Several factors come into play when setting up a CCTV security camera system that is right for you. You must determine where the system will be installed, how many cameras you will need, the type of camera, which DVR you want, how much storage space you will need, and much, much more. Something that shouldn't be overlooked but sometimes can be, is the resolution of the cameras themselves.
In the simplest of terms, resolution can be defined as the amount of detail an image holds. The higher the resolution, the better an image will be. When it comes to CCTV security cameras there are two main resolution types to be concerned with: TVL (Television Line) resolution and megapixel (MP) resolution.
TVL (Television Line) Resolution
TVL is used to measure the horizontal lines of resolution in analog security cameras. A more technical definition and example from Wikipedia.org states, “TVL is defined as the maximum number of alternating light and dark vertical lines that can be resolved per picture height...for example, a resolution of 400 TVL means that 200 distinct dark lines and 200 distinct white lines can be counted over a horizontal span that is equal to the height of the picture.” Take a look at the example below for a simple visual explanation.
TVL Example (courtesy of Wikimedia.org)
To determine the TVL of an analog camera, the long-running standard has been to use the EIA-1956 resolution chart (image below). All across the chart there are many different series of lines. These lines are marked with numbers that an individual can use to determine the TVL of their analog security cameras. Using an analog security camera to view the chart as an example, if you can clearly see the spacing between the lines at the 400 mark and 500 mark, but they become indistinguishable at the 600 mark; it is safe to determine that your analog security camera has a max resolution of 500TVL.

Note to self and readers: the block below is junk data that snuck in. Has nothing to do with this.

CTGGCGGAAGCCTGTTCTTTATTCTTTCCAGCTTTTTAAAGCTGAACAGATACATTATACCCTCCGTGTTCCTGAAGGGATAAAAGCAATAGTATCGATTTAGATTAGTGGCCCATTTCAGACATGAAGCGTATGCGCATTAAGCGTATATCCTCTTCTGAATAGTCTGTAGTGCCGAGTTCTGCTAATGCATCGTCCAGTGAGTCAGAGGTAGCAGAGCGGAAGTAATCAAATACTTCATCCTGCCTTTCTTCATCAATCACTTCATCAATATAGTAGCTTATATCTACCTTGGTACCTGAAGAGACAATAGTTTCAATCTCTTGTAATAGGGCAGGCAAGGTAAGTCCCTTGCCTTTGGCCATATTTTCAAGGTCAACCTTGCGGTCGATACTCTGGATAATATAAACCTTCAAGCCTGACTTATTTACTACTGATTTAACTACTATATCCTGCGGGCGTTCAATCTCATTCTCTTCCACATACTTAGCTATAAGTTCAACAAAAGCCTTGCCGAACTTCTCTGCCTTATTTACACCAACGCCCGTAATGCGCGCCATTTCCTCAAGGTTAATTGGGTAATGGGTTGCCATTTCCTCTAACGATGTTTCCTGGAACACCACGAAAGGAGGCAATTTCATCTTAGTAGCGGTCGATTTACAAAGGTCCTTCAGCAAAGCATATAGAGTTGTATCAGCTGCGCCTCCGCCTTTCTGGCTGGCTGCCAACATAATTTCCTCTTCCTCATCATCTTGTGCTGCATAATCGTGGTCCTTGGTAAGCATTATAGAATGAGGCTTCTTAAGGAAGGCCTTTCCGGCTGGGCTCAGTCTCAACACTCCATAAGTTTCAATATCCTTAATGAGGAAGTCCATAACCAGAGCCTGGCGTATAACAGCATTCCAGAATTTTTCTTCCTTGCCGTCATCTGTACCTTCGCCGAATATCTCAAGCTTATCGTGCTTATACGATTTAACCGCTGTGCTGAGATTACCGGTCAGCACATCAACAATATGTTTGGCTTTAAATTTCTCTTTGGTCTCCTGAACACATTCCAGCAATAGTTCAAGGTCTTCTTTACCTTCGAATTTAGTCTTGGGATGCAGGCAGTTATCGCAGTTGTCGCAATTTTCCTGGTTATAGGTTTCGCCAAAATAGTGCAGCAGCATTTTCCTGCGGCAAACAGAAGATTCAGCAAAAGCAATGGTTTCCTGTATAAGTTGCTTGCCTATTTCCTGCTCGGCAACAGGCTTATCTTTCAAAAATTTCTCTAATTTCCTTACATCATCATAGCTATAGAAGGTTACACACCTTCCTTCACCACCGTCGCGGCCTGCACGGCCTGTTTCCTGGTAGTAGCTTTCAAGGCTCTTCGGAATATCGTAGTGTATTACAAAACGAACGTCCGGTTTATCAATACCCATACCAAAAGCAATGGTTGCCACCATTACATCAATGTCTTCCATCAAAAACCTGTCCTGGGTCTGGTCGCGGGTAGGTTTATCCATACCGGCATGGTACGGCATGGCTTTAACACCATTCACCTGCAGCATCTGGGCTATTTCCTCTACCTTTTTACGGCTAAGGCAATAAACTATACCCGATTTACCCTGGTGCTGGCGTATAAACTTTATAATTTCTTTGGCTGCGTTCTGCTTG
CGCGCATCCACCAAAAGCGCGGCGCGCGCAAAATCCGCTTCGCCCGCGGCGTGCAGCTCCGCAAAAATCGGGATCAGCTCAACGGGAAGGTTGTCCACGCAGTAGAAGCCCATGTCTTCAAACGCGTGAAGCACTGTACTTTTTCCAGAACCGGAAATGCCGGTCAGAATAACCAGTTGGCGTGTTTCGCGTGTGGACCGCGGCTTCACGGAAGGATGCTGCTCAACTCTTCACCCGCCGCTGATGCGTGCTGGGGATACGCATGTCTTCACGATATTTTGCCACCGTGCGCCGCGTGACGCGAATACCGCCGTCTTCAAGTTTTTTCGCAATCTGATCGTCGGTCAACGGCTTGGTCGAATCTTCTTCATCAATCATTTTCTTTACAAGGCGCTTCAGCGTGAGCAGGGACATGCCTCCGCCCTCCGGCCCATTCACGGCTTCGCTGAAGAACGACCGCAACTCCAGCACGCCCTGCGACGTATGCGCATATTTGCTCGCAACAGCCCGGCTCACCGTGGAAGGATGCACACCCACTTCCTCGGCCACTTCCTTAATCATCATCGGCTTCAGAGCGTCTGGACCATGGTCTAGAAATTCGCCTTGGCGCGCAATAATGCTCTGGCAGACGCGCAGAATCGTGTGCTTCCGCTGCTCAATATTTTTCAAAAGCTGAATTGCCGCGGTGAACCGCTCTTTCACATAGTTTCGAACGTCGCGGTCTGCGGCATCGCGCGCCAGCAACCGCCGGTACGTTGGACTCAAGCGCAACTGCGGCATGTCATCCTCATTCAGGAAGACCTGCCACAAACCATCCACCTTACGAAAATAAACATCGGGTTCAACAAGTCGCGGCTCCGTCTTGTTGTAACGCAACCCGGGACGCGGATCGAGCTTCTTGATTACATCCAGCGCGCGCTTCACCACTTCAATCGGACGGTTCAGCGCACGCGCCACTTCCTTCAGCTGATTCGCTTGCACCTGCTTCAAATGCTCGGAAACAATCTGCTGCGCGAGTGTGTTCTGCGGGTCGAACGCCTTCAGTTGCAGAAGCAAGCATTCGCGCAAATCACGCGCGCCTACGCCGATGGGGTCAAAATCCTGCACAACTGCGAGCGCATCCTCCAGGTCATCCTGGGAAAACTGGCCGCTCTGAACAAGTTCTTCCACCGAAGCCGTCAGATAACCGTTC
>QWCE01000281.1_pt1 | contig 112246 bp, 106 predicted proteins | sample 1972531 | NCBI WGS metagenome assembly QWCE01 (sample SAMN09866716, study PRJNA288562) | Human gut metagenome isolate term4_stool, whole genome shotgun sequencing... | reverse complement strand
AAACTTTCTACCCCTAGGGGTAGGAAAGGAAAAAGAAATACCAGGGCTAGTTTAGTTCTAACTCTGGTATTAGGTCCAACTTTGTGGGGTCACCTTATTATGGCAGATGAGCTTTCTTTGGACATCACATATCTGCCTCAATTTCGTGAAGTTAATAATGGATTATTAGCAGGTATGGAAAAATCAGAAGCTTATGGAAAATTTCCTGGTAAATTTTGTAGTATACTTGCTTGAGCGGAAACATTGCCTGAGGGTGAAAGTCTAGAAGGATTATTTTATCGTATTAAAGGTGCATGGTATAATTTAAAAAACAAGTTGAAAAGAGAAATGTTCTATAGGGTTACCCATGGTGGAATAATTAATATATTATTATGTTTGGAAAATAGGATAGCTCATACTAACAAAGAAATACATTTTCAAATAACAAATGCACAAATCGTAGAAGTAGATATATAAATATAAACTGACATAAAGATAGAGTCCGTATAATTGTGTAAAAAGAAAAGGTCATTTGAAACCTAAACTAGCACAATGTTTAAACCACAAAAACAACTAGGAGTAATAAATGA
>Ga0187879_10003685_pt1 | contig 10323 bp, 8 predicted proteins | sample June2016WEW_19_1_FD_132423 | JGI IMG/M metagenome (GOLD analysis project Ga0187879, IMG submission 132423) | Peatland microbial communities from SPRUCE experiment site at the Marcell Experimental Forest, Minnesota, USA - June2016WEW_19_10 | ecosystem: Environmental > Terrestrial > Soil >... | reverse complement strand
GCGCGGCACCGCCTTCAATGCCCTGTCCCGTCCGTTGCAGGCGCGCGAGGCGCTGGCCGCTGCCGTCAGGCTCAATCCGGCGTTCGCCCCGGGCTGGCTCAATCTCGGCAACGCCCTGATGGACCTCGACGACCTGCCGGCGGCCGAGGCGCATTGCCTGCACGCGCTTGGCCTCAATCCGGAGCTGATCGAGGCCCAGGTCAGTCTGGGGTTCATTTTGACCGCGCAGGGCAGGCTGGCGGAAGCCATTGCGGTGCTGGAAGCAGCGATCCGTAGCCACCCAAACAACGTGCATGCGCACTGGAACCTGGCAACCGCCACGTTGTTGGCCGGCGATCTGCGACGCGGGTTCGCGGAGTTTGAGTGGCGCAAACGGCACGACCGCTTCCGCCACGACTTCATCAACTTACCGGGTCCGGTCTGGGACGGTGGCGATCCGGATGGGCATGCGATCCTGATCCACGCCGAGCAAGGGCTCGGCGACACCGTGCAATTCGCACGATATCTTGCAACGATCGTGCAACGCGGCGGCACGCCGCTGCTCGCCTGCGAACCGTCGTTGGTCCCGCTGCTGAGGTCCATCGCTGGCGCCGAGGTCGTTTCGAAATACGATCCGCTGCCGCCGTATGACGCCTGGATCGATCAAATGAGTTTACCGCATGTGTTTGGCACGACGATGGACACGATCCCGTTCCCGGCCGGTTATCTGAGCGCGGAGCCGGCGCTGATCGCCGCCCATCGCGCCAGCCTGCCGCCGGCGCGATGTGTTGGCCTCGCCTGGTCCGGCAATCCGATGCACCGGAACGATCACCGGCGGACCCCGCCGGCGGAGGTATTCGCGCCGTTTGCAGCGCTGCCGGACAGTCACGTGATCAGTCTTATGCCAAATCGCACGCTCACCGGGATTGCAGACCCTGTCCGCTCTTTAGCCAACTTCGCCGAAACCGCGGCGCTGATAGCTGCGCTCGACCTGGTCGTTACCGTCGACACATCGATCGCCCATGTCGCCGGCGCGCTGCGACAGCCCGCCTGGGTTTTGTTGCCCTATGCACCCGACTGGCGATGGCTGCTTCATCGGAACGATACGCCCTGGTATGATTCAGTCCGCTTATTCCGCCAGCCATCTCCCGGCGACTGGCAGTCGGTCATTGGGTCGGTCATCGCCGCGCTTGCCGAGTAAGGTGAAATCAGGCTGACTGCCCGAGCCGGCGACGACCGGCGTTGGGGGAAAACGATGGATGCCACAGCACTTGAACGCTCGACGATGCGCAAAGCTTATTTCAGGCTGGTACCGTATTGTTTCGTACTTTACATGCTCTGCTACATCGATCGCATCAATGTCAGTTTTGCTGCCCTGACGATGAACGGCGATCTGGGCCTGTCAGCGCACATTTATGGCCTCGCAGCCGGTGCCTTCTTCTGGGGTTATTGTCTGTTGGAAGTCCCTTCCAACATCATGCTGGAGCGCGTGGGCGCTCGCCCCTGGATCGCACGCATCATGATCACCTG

The EIA-1956 Resolution Chart (courtesy of Pbase.com)
Another type of resolution to take into consideration is megapixel resolution. This term can be applied to HD-SDI cameras and IP Cameras. According to Techterms.com, “A megapixel is one million pixels. It is commonly used to describe the resolution of digital cameras. For example, a 7.2 megapixel camera is capable of capturing roughly 7,200,000 pixels.” As with TVL resolution, a higher megapixel count means a higher quality image.
In the series below you can see how pixel count affects the quality of an image. The image on the far left contains only one pixel. This explains why it is one solid color. In the middle of the series, the image is comprised of 100 pixels. This is calculated by multiplying the 10 pixels in height by the 10 pixels in length. On the far right, the image contains 10,000 pixels. Once again, this is calculated by using the same multiplication principles of the previous image.
Pixel Demonstration (courtesy of Wikimedia.org)
What Does This All mean?
In the end, only the user can decide what what type of camera and resolution are the right fit for their CCTV security system. Sometimes you may want a better quality image, but you won’t necessarily need it. Other times you may want to save money with a lower resolution setup but you’ll find that you need a higher quality image to address your security concerns.